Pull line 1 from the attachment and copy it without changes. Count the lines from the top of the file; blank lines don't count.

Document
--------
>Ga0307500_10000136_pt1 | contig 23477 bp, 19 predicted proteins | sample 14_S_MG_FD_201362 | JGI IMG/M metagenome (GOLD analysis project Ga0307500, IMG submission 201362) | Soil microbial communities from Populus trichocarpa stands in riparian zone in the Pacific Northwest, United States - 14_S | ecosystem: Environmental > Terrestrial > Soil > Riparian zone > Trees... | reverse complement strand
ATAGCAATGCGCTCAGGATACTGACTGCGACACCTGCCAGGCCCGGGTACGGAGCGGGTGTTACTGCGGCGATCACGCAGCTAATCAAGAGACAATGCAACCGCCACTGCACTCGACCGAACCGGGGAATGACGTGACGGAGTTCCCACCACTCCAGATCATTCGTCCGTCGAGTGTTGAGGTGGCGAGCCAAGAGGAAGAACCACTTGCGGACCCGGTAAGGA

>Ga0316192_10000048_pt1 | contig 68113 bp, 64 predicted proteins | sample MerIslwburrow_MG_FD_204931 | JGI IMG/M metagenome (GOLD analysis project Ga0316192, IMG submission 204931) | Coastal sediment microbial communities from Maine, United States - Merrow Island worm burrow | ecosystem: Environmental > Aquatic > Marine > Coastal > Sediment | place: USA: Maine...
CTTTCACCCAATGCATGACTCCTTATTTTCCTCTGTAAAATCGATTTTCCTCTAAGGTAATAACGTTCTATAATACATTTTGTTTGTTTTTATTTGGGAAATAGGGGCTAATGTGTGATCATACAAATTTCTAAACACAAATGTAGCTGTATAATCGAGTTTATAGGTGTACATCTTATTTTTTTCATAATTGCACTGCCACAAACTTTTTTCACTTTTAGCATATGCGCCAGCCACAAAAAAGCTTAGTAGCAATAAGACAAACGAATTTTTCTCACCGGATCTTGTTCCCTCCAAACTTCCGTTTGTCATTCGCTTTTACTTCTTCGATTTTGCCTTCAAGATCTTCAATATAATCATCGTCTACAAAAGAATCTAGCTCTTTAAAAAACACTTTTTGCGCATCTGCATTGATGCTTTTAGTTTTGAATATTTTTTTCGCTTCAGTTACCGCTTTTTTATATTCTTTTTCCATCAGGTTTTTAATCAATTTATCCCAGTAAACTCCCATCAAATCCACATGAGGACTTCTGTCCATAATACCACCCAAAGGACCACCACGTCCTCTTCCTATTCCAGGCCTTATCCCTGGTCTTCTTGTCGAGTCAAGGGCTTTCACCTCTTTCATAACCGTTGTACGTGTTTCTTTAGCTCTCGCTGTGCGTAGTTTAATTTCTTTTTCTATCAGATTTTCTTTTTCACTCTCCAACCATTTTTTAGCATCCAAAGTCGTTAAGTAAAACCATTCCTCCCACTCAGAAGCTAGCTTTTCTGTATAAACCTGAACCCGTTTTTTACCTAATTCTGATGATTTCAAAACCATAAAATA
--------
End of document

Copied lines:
>Ga0307500_10000136_pt1 | contig 23477 bp, 19 predicted proteins | sample 14_S_MG_FD_201362 | JGI IMG/M metagenome (GOLD analysis project Ga0307500, IMG submission 201362) | Soil microbial communities from Populus trichocarpa stands in riparian zone in the Pacific Northwest, United States - 14_S | ecosystem: Environmental > Terrestrial > Soil > Riparian zone > Trees... | reverse complement strand